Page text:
WASHINGTON (AFP) - A Senate committee investigating Russian election interference has withdrawn its subpoena compelling United States President Donald Trump's former campaign manager Paul Manafort to testify, saying he has begun cooperating.
Mr Manafort and Mr Trump's son-in-law Jared Kushner are at the centre of probes about a closely scrutinised meeting they and other campaign officials had with a Russian lawyer last year.
Mr Manafort had been served a subpoena to appear before the Senate Judiciary Committee on Wednesday (July 26), but plans changed and the subpoena was retracted when he agreed to meet committee investigators behind closed doors, Politico reported.
The panel said Mr Manafort had "committed to negotiating in good faith" a time when he would be interviewed by the committee.
The former Trump aide had tried to avoid a hearing in favour of a private transcribed interview submitted to one of the multiple congressional investigations into the alleged Russian interference.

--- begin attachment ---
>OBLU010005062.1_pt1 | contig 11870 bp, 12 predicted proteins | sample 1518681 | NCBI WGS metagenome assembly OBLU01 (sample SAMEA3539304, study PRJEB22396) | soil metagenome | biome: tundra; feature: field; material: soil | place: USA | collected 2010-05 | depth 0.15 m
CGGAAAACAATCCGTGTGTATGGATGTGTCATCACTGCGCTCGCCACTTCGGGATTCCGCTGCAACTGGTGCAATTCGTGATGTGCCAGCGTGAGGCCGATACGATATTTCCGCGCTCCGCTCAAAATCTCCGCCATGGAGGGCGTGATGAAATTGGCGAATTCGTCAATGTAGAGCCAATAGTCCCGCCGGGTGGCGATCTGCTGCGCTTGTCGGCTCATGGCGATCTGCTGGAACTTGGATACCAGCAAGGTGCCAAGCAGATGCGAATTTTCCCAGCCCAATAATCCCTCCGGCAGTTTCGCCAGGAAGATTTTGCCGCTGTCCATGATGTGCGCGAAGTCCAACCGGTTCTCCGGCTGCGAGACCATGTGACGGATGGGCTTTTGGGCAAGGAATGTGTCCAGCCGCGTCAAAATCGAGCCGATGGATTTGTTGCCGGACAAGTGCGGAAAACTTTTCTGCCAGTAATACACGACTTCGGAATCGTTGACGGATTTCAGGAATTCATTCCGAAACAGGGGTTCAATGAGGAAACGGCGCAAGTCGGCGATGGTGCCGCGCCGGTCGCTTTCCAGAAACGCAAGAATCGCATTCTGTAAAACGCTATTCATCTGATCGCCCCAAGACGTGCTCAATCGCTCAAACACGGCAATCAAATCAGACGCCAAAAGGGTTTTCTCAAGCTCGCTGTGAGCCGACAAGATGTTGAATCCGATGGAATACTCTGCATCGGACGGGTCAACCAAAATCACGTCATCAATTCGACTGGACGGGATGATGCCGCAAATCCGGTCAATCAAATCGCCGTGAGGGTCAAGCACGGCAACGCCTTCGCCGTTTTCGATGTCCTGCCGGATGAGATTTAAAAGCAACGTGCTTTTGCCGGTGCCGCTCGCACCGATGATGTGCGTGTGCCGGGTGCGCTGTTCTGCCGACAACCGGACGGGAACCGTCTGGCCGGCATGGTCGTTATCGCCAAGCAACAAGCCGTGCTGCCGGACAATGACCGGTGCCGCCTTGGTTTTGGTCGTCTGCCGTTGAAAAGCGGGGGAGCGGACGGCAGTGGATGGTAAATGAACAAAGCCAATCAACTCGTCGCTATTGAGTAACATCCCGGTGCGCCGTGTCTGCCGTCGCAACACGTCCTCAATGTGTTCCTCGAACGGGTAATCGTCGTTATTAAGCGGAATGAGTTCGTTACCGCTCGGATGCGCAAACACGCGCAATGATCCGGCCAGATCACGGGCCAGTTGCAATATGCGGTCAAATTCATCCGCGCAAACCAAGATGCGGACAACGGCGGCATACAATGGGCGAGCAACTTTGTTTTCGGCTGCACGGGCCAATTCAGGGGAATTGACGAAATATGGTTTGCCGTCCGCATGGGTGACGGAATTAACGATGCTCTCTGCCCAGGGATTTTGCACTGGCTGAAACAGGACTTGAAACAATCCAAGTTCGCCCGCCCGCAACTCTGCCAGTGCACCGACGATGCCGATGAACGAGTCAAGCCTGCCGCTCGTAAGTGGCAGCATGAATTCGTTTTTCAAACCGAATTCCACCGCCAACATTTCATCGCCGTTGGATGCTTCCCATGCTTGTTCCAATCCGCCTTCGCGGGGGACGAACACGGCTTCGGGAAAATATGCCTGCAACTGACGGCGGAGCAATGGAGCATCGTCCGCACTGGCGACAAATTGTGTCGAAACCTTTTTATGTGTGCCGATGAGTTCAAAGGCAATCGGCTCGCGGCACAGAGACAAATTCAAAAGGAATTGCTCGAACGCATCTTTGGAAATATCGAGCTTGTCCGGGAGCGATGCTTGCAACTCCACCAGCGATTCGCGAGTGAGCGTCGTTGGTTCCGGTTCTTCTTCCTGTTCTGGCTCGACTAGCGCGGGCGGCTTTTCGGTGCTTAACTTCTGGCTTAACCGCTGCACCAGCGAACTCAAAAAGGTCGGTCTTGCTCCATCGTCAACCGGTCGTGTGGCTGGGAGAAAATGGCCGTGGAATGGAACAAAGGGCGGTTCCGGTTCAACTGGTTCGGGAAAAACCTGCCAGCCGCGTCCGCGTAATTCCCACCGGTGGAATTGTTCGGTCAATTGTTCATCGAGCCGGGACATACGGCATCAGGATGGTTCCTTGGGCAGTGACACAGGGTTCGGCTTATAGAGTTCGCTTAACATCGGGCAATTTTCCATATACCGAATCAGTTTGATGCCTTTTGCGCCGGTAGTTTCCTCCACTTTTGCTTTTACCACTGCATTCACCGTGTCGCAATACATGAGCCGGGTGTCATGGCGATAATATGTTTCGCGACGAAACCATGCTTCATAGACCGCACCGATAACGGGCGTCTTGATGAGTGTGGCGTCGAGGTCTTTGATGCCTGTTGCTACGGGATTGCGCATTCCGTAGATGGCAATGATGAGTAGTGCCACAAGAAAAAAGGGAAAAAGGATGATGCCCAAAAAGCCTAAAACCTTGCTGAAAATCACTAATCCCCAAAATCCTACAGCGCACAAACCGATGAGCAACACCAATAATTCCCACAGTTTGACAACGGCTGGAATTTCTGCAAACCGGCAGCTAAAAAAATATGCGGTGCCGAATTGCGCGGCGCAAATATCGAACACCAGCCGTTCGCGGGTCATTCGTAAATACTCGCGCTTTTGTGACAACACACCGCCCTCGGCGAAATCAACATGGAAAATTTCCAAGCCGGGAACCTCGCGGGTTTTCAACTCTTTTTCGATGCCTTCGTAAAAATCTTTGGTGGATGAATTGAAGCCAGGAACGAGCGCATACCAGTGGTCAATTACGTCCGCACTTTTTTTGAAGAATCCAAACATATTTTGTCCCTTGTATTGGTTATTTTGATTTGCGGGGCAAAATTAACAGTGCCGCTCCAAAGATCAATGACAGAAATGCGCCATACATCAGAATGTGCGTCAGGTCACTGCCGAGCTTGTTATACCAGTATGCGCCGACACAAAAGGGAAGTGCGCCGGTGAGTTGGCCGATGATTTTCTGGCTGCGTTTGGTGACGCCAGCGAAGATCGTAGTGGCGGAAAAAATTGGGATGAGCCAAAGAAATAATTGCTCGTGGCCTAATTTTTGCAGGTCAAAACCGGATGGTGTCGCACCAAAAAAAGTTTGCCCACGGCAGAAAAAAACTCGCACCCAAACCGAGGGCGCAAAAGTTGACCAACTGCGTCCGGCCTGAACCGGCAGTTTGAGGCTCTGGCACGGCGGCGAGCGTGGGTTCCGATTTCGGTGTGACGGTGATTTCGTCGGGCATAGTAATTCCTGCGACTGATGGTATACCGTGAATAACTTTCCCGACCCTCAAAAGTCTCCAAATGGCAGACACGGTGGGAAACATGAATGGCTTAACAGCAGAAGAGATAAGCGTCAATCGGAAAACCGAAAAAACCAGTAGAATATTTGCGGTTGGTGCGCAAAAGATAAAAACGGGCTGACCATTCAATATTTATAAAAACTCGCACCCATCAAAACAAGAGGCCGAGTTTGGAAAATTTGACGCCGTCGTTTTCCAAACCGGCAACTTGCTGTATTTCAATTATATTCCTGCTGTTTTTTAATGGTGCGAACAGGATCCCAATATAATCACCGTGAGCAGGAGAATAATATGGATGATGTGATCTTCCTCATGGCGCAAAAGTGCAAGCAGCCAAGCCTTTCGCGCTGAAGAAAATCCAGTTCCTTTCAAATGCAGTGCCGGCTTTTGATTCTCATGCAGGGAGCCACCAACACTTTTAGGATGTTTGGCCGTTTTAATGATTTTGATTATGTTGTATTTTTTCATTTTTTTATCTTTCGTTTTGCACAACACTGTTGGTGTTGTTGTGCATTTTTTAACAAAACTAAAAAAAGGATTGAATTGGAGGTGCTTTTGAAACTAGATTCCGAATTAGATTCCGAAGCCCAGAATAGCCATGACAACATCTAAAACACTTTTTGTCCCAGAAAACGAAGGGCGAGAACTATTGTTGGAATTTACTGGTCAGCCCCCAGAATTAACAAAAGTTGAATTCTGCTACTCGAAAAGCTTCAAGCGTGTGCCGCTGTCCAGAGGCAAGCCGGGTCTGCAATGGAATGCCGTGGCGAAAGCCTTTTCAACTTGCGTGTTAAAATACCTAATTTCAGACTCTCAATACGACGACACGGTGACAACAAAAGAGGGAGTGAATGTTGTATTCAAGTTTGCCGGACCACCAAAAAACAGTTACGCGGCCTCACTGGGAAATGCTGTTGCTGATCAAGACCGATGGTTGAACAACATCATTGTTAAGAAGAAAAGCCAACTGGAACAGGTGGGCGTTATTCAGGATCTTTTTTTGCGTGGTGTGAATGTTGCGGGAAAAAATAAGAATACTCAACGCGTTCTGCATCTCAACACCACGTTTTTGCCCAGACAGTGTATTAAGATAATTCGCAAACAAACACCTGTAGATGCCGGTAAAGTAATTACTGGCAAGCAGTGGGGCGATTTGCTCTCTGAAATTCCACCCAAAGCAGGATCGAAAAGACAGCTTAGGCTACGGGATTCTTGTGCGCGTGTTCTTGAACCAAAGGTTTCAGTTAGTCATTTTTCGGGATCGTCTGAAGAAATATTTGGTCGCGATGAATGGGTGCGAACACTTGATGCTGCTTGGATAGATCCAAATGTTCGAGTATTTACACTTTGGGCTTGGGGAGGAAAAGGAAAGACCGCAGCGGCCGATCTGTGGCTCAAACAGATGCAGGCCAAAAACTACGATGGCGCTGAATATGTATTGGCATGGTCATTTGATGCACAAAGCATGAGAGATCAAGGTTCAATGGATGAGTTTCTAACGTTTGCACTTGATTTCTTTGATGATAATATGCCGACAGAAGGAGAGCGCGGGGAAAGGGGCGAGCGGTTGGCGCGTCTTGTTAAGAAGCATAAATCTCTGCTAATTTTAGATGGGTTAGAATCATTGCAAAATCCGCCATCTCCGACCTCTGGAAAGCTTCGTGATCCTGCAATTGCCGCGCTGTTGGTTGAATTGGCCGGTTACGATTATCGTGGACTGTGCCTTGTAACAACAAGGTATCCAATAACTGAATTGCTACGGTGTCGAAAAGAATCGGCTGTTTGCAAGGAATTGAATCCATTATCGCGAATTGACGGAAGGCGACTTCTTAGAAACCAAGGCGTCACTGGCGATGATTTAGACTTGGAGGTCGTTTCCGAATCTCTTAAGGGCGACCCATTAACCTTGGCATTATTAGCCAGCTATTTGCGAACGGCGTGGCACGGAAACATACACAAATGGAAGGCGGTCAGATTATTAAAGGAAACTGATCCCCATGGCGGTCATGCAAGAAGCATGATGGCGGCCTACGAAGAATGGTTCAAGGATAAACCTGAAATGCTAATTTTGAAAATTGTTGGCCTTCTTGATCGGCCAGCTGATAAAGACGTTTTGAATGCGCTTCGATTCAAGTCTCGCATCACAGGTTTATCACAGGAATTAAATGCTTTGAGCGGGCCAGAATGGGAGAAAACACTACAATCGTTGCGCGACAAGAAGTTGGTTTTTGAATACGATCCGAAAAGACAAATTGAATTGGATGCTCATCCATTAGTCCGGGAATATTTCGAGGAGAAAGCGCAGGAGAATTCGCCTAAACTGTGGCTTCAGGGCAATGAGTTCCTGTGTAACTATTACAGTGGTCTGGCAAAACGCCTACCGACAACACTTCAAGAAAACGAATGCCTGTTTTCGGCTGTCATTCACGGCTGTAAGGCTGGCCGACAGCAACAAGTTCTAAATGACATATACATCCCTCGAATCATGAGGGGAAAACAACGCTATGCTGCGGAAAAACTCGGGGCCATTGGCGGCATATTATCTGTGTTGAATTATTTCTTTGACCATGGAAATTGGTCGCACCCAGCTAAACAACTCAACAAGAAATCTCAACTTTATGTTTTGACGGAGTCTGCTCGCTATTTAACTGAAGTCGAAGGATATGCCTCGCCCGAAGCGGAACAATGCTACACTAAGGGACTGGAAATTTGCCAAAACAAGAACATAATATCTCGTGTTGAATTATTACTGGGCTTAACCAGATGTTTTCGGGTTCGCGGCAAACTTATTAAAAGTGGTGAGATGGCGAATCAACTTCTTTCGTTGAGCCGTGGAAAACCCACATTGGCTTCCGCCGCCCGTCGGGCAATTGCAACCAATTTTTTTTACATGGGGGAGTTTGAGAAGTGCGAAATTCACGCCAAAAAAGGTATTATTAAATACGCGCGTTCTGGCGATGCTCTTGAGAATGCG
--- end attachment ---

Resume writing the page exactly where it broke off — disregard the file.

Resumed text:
"It's important that he and other witnesses continue to work with this committee as it fulfils its oversight responsibility," Republican committee chairman Chuck Grassley and ranking Democratic member Dianne Feinstein said in a joint statement.
"As we've said before, we intend to get the answers that we need, one way or the other. Cooperation from witnesses is always the preferred route, but this agreement does not prejudice the committee's right to compel his testimony in the future."
Mr Manafort spoke to the Senate Intelligence Committee on Tuesday, Politico reported.
During last year's election campaign, Mr Manafort attended a meeting in Trump Tower with a Russian lawyer who had promised the President's son Donald Trump Jr compromising material on Mrs Hillary Clinton, the Democratic candidate running against Mr Trump.
Mr Kushner, who is now a top aide to the President, also attended the June 2016 meeting and was interviewed on Monday by the Senate Intelligence Committee.
In a statement read out after the hearing, Mr Kushner insisted he had not colluded with Russia to tip the election in his father-in-law's favour.
Mr Kushner appeared again on Tuesday before the House Intelligence Committee, one of a slew of bodies investigating the Russian meddling claims.